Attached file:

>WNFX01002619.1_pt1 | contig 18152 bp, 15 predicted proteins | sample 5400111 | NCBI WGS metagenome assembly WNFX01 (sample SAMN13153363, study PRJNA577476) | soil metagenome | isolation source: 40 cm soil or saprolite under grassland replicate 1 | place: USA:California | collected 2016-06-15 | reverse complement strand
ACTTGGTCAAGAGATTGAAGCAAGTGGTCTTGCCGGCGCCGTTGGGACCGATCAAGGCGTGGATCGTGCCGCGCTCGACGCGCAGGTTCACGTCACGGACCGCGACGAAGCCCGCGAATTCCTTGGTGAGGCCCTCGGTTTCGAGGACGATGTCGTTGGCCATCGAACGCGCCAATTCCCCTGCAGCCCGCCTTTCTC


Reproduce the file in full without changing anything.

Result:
>WNFX01002619.1_pt1 | contig 18152 bp, 15 predicted proteins | sample 5400111 | NCBI WGS metagenome assembly WNFX01 (sample SAMN13153363, study PRJNA577476) | soil metagenome | isolation source: 40 cm soil or saprolite under grassland replicate 1 | place: USA:California | collected 2016-06-15 | reverse complement strand
ACTTGGTCAAGAGATTGAAGCAAGTGGTCTTGCCGGCGCCGTTGGGACCGATCAAGGCGTGGATCGTGCCGCGCTCGACGCGCAGGTTCACGTCACGGACCGCGACGAAGCCCGCGAATTCCTTGGTGAGGCCCTCGGTTTCGAGGACGATGTCGTTGGCCATCGAACGCGCCAATTCCCCTGCAGCCCGCCTTTCTC